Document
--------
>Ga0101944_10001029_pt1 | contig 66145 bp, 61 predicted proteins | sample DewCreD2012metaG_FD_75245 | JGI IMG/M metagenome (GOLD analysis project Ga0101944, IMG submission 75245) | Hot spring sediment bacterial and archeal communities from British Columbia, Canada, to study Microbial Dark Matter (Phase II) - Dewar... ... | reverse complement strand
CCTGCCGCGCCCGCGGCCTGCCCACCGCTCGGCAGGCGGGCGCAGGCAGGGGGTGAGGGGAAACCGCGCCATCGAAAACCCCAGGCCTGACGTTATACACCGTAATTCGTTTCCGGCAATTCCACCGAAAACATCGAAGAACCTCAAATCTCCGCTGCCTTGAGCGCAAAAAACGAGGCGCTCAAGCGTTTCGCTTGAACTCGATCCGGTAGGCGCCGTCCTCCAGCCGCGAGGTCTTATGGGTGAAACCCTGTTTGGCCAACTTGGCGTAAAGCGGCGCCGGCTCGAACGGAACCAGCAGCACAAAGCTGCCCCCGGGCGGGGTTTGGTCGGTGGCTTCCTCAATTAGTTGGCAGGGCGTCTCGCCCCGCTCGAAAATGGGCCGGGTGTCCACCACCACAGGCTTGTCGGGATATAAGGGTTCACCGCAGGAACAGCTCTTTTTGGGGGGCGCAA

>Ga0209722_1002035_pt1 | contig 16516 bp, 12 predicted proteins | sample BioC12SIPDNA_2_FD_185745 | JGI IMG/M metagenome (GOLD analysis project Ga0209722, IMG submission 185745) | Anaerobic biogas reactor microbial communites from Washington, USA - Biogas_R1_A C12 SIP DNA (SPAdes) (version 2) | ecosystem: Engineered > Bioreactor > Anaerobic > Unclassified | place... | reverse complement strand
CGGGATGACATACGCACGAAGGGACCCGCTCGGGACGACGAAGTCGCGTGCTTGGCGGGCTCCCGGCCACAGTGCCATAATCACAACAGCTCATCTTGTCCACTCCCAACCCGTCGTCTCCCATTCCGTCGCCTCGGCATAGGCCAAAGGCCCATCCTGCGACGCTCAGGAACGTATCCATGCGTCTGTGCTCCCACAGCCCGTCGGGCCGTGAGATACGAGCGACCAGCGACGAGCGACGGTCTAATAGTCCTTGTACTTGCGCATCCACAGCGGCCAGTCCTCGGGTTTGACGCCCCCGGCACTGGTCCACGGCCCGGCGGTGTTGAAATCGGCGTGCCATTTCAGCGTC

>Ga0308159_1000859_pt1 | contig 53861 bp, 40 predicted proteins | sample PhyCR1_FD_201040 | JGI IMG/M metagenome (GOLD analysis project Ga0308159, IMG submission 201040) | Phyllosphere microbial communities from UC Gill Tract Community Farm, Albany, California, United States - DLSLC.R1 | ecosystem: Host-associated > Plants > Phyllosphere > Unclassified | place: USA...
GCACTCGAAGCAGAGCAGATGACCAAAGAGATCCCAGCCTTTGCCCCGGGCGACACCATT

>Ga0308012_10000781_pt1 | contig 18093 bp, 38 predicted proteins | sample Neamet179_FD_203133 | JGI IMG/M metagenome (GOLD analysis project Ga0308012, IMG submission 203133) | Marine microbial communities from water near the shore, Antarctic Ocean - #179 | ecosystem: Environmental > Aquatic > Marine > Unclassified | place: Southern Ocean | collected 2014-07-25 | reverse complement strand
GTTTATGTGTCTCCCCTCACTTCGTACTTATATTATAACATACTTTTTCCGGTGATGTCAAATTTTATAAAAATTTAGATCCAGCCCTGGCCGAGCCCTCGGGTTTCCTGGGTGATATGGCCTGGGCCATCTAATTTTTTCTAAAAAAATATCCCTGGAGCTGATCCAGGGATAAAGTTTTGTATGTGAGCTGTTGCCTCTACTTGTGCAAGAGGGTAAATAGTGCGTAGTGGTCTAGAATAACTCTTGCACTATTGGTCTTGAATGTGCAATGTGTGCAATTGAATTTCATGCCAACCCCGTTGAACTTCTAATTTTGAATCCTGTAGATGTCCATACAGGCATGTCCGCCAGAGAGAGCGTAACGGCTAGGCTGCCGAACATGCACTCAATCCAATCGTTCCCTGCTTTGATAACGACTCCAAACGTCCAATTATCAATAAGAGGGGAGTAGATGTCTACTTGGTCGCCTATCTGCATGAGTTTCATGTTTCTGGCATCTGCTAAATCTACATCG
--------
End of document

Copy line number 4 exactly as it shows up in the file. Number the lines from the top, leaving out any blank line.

CGGGATGACATACGCACGAAGGGACCCGCTCGGGACGACGAAGTCGCGTGCTTGGCGGGCTCCCGGCCACAGTGCCATAATCACAACAGCTCATCTTGTCCACTCCCAACCCGTCGTCTCCCATTCCGTCGCCTCGGCATAGGCCAAAGGCCCATCCTGCGACGCTCAGGAACGTATCCATGCGTCTGTGCTCCCACAGCCCGTCGGGCCGTGAGATACGAGCGACCAGCGACGAGCGACGGTCTAATAGTCCTTGTACTTGCGCATCCACAGCGGCCAGTCCTCGGGTTTGACGCCCCCGGCACTGGTCCACGGCCCGGCGGTGTTGAAATCGGCGTGCCATTTCAGCGTC